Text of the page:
An Evening at the Carlyle: Make it Another Old Fashioned

By: Jul. 01, 2009
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Original revues can be terrific collections of a composer's work—for prime examples, see Jason Robert Brown's Songs for a New World, William Finn’s Elegies or Infinite Joy, or just about anything by Joe Iconis. Well-written songs can create a mood strong enough to sustain an audience's interest for several hours.

 But if the songs aren't strong enough, the whole thing falls apart. And that's the problem with Al Tapper's An Evening at the Carlyle: A New Musical Revue, now running at the Algonquin Theater. The show purports to represent a typical evening at Bemelman's Bar at the legendary Hotel Carlyle, where celebs can mingle with tourists and the cream of the cabaret crop perform. Regulars chat with seen-it-all bartender Tommy (played with gentle dignity by Dennis Holland), celebrities wander in and out and comment on their lives, and 24 songs manage to fit into 75 minutes.

 With no real plot to speak of, those songs need to carry the show, and sadly, they don't. With predictable, simple rhymes and frequently repeated lyrics, the songs don't surprise or intrigue, and don't reveal much about the characters singing them. Considering that most of the characters only appear for one number and then depart, it's almost impossible to care about their conflicts or concerns. The evening's best song, "When Nobody Else is Around," is one of the few genuinely dramatic moments in the show, and offers a tantalizing taste of what the revue could have been. Tapper even shamelessly steals a moment from his other musical at Algonquin, Sessions, for no particular reason other than watching the luminous Rachelle Rak dance up a storm (which, granted, is always a wonderful thing to see). A sample of the dialogue from the scene: “Hey, it’s Rachelle Rak from Sessions at the Algonquin Theater! Why don’t you sing us a song from the show?” I wish I were making this up.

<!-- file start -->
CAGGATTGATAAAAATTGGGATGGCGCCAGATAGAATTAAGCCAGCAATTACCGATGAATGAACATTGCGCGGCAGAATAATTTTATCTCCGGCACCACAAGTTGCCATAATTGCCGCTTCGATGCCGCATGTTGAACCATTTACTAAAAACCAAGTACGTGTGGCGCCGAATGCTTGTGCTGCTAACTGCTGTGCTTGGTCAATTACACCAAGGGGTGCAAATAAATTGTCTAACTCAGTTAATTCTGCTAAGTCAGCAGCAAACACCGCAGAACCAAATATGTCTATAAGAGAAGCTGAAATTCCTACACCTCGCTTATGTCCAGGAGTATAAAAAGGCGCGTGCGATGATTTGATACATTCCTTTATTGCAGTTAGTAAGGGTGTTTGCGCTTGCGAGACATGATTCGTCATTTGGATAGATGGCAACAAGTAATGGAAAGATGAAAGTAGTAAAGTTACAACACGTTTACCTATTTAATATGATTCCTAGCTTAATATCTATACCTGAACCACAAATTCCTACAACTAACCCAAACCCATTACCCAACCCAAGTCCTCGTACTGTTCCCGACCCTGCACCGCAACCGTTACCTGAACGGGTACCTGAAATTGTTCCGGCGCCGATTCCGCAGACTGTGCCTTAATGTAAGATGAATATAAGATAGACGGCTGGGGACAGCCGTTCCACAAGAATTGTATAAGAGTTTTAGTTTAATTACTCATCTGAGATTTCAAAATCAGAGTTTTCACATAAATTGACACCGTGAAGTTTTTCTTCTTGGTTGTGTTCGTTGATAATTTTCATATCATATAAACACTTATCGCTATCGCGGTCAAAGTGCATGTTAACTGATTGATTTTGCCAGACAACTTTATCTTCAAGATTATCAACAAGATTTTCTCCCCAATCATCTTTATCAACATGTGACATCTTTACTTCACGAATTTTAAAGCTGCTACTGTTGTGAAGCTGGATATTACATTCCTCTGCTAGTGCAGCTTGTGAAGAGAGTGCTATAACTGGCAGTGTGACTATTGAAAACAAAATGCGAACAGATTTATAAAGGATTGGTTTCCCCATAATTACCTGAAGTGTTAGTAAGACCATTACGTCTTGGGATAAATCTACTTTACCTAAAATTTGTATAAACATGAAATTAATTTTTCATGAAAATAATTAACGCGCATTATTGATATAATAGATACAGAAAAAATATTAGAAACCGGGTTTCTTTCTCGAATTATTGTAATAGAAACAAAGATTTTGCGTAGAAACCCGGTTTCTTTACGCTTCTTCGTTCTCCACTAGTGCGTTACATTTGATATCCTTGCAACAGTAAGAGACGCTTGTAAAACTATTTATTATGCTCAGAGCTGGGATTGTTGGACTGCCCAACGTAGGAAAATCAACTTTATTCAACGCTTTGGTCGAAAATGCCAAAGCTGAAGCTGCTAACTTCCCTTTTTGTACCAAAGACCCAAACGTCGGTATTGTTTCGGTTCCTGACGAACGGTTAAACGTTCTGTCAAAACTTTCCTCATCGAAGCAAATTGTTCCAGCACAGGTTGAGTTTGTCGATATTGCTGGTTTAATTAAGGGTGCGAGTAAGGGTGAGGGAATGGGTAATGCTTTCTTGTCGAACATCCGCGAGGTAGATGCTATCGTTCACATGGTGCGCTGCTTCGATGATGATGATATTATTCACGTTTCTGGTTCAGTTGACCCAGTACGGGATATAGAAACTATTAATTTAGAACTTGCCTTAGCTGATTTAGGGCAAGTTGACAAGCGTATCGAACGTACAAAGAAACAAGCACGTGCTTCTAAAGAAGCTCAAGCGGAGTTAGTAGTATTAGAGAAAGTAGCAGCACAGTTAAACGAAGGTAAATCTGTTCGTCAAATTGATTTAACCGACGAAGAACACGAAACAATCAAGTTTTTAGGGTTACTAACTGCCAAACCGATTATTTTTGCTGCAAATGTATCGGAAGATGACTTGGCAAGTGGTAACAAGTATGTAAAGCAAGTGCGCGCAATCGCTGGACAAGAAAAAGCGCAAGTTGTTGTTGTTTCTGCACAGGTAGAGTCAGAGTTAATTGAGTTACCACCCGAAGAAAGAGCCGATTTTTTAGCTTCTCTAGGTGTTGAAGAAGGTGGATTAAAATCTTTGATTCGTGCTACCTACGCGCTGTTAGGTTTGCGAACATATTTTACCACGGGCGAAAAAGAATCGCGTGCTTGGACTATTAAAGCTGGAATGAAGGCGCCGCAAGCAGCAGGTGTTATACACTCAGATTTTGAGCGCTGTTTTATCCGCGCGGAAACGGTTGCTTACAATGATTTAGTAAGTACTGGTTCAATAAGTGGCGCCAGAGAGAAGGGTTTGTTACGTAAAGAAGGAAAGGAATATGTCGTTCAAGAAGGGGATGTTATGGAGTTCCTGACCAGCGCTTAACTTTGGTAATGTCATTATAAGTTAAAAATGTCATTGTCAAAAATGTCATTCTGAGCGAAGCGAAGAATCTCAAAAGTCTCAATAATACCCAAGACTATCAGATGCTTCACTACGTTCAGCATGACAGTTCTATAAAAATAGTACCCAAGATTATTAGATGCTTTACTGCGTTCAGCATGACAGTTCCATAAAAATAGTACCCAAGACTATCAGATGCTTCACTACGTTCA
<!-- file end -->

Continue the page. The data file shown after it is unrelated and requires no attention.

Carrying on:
Amanda Gabbard, Michael F. McGuirk and Jason Rowland play 13 roles among them, some famous and some generic. (While some of the celebrity impersonations have their charm, most simply fall flat, and none feel necessary.) With six individual characters to represent (again, usually for just one song), Gabbard gets the most material to work with, and is at her best when playing a woman described simply as a “Carlyle Girl.” Kelli McGuire plays an increasingly inebriated Barfly who serves no real function other than to act drunk and belt impressively (both of which she does quite nicely, hinting at what she could do with stronger material).

 If any of the songs were as interesting as John McDermott’s impressively realistic set, the evening would be much stronger. If Tapper introduced some conflict and genuine drama into the slice of bar life, he could have a strong off-Broadway musical. Instead, An Evening at the Carlyle is too loosely connected to hold interest.  

 



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